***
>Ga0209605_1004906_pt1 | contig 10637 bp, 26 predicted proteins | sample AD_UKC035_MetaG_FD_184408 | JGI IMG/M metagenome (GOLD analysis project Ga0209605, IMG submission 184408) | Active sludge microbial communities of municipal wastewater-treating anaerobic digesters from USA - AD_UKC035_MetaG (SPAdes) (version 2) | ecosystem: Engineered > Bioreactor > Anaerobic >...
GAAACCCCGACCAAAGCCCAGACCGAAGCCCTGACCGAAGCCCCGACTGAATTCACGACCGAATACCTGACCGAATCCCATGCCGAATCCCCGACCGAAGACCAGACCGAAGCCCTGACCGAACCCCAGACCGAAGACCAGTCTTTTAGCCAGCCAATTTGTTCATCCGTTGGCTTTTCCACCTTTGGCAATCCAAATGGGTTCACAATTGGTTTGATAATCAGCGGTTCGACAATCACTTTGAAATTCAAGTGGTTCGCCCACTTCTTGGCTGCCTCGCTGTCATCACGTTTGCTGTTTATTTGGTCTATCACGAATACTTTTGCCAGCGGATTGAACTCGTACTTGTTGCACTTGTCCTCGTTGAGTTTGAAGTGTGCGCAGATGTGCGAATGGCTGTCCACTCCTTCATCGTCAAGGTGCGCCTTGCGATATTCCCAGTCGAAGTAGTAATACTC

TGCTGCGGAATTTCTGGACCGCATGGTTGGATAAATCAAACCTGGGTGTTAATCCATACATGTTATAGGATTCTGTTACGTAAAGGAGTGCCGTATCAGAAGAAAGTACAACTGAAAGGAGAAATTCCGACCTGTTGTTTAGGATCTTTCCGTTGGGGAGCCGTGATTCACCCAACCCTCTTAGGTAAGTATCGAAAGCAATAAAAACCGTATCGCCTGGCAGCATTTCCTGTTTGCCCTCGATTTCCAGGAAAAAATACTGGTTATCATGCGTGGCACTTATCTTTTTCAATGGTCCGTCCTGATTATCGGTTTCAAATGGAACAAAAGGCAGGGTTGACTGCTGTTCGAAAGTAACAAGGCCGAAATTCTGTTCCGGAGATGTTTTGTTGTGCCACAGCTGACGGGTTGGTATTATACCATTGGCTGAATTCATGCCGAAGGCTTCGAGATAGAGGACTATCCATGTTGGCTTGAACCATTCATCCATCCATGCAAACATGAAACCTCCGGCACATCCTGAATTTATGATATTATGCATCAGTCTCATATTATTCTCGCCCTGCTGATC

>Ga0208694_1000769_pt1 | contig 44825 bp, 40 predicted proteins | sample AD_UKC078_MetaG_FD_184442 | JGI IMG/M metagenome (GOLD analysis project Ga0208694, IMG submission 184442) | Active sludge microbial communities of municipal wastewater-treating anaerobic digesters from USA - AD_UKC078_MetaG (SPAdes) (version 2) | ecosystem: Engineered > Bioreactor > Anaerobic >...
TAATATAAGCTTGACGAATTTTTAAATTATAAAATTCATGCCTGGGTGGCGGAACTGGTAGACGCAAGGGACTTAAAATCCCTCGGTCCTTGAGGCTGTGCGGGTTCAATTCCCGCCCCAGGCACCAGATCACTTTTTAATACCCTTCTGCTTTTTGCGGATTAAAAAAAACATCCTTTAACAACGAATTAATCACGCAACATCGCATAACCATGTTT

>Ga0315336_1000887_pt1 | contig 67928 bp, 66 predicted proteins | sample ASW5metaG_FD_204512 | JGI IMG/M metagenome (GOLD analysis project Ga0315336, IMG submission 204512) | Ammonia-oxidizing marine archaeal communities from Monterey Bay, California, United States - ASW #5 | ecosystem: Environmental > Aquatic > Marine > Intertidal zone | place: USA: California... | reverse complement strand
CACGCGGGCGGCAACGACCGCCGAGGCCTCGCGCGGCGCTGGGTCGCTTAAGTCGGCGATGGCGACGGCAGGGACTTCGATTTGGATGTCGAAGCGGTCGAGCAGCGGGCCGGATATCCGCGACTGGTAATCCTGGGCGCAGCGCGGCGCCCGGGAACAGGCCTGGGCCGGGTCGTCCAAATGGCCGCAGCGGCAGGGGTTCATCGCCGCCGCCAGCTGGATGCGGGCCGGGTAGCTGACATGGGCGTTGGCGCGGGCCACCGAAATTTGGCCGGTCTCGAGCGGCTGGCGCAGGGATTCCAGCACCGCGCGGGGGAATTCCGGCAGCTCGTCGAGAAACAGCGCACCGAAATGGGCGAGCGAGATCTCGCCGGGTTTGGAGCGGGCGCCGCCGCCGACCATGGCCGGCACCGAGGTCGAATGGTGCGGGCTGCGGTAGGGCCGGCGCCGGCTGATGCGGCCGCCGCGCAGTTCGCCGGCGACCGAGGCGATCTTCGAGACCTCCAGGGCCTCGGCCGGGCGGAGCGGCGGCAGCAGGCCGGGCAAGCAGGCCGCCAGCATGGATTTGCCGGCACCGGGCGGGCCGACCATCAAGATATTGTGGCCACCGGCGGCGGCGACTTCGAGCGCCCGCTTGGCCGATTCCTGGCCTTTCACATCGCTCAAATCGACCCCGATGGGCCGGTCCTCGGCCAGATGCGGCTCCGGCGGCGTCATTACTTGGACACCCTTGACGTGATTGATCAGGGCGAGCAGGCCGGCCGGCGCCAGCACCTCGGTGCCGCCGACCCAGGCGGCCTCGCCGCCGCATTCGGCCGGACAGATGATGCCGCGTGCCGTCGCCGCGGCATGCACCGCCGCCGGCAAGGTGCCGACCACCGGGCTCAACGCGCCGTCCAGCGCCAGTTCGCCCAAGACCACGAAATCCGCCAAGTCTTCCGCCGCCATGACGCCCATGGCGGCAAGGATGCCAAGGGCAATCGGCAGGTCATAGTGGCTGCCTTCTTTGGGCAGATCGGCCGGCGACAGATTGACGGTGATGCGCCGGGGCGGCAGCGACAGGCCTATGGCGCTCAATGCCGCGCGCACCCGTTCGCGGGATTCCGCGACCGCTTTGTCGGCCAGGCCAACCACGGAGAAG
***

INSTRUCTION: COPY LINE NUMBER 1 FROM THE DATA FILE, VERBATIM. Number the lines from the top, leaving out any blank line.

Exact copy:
>Ga0209605_1004906_pt1 | contig 10637 bp, 26 predicted proteins | sample AD_UKC035_MetaG_FD_184408 | JGI IMG/M metagenome (GOLD analysis project Ga0209605, IMG submission 184408) | Active sludge microbial communities of municipal wastewater-treating anaerobic digesters from USA - AD_UKC035_MetaG (SPAdes) (version 2) | ecosystem: Engineered > Bioreactor > Anaerobic >...